This is page is specifically to help you figure out who to hire to invest money for you. Here are some questions to ask and things to think about when interviewing a Registered Investment Advisor Representative.

  • What areas do you specialize in? Make sure that the answers are the areas you are looking for help in. If they answer is "estate planning" and you are looking for a money manager to run your portfolio, there is a mismatch.
  • What are your potential conflicts of interest? These conflicts may be simple or complex, but there will usually be at least a few. For example, there is a radio personality with a show every Saturday that is a financial advisor and recruits clients through his show. He claims that he loves ETFs and puts everybody in ETFS, and if you research his company you find out that he owns the a broker/dealer that he uses and rakes in fees for ETF management. That is a serious conflict of interest.
  • Are you an active manager and do you do your own research? If either answer is "no" than you have not found an investor, you have found a financial advisor. If you are looking for someone to make investment decisions for you, make sure they do their own research. If they don't, you are better off investing in index funds.
  • How do you get paid? An Assets Under Management (AUM) fee is typical for money managers. Find out how they calculate them specifically.  If there are other fees, make sure you fully understand what they are and how they are calculated.
  • What can I expect in terms of communications, meetings, updates and so on? Be sure the RIAR will give you enough attention and on the schedule that you prefer.
  • What kind of reports and analysis of my portfolio can I expect to receive and how often? You can request a sample to see if you find them understandable and easy to interpret.
  • What kind of investment vehicles do you use? Common stocks, preferred stock, bonds, ETFS, Bonds, etc. Be sure you are comfortable with the answer. If they say that they do not invest in individual ideas, go elsewhere because, again, they are not an investor.

3. Now that you have interviewed your potential money manager, what should you expect once you sign up?

  • The RIAR should work with you to develop a survey of your current financial situation and investments, risk tolerance, family situation and so on.
  • The RIAR will then develop an Investment Plan specific to your situation with parameters you both agree on.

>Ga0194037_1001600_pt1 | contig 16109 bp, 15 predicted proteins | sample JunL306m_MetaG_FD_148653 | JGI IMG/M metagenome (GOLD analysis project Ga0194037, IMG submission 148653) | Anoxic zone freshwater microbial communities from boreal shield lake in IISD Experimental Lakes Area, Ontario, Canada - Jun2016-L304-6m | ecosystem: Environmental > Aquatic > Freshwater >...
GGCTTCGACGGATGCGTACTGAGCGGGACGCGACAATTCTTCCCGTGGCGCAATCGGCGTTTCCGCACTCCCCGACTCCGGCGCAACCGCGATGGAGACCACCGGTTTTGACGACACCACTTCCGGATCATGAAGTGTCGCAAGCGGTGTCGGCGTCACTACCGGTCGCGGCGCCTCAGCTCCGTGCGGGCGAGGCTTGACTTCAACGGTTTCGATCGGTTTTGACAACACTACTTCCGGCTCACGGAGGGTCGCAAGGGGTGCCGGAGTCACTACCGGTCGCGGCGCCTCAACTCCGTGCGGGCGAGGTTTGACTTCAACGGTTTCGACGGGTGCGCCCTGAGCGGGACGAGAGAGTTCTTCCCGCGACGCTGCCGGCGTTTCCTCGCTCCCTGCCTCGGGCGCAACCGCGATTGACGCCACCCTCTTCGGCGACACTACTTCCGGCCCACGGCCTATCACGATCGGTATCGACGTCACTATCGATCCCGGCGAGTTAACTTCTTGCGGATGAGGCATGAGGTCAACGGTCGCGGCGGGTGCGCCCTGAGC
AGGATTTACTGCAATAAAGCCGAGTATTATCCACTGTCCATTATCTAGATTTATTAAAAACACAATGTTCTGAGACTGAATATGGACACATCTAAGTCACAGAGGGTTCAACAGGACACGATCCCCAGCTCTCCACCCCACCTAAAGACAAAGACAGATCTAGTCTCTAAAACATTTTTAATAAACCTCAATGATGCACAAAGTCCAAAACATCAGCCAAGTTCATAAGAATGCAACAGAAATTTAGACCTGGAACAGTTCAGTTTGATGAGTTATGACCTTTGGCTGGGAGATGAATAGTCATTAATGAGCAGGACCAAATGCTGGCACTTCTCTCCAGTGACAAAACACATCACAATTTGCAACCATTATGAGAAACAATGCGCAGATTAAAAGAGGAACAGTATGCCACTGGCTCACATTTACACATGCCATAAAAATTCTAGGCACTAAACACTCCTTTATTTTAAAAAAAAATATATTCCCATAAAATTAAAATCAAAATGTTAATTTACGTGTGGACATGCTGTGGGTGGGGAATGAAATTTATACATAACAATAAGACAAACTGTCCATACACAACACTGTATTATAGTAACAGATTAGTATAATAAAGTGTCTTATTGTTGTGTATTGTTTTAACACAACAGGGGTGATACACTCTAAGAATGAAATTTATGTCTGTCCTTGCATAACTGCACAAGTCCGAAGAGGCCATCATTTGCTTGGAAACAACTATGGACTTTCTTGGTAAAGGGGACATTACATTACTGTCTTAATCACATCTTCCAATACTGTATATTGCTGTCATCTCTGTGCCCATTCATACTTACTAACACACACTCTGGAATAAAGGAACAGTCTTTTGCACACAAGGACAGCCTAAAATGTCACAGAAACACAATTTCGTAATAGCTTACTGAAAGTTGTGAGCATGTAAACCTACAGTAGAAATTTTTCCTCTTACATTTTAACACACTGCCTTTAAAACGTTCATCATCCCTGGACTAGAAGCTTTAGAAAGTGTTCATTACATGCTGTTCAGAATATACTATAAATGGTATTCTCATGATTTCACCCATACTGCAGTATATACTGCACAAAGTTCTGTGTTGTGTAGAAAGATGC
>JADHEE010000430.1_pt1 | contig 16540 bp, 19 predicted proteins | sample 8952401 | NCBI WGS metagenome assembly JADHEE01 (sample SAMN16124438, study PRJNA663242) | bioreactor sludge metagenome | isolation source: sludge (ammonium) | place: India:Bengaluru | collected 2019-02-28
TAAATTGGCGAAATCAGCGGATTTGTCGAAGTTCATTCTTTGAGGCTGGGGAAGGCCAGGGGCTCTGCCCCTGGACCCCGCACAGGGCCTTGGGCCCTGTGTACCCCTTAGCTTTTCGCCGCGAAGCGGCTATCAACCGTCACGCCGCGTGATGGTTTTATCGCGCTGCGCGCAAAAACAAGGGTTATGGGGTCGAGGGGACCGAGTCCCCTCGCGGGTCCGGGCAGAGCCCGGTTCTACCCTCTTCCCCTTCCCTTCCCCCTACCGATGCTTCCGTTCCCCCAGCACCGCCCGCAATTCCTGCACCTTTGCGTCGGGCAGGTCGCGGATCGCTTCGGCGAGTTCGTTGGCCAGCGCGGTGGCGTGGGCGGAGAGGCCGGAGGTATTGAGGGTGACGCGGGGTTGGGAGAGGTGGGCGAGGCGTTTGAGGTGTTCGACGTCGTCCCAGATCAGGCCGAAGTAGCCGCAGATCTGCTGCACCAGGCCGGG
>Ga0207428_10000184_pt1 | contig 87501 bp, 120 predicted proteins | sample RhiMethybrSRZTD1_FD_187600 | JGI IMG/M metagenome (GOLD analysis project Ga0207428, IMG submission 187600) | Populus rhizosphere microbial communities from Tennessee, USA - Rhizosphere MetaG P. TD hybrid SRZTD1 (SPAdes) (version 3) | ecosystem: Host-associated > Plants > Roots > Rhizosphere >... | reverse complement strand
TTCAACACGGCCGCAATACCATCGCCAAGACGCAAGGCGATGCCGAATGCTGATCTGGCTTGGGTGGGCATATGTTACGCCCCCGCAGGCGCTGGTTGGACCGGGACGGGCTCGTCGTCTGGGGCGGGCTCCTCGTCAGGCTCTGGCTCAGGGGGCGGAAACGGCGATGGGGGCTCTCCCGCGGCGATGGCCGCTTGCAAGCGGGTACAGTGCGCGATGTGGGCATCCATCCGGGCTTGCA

• You will receive a contract between you and the RIA to read, initial and sign.
  • You will receive copies of the RIA's Form ADV Part 2A and 2B to review and keep for your records
  • You will also receive brokerage application forms and transfer forms so your RIAR can open accounts for you. A part of that application you will give the RIAR authorization to trade the account.
  • Once the accounts are open and funded, the RIAR will execute the Investment Plan and begin investing based on the agreed upon paramaters.

5. Managing your investment professional and holding them accountable

  • Always refer back to the Investment Plan and compare it to the statements you are receiving. Be sure to ask questions about any variances from the plan at your next meeting with the RIAR.
  • You should give the RIAR several years to begin showing performance in the account. One year is not enough. Two years should show enough performance to determine if you are in the right direction.

Conclusion

It's my hope that you will find this article helpful in finding and making a decision about what money manager to use to invest your money for you. Feel free to check out my firm Burgeón Group, Inc. and drop me a note if you would like a casual consultation on this topic.

About the Author

Jeremy Scott Bailey is an investor, author, entrepreneur and host of the "What Works In Investing?" podcast now available on iTunes. He is founder and Chief Investment Officer of Burgeón Group, Inc. an investment advisory firm that provides portfolio management services to families and individuals.

Leave a Reply 0 comments

Leave a Reply: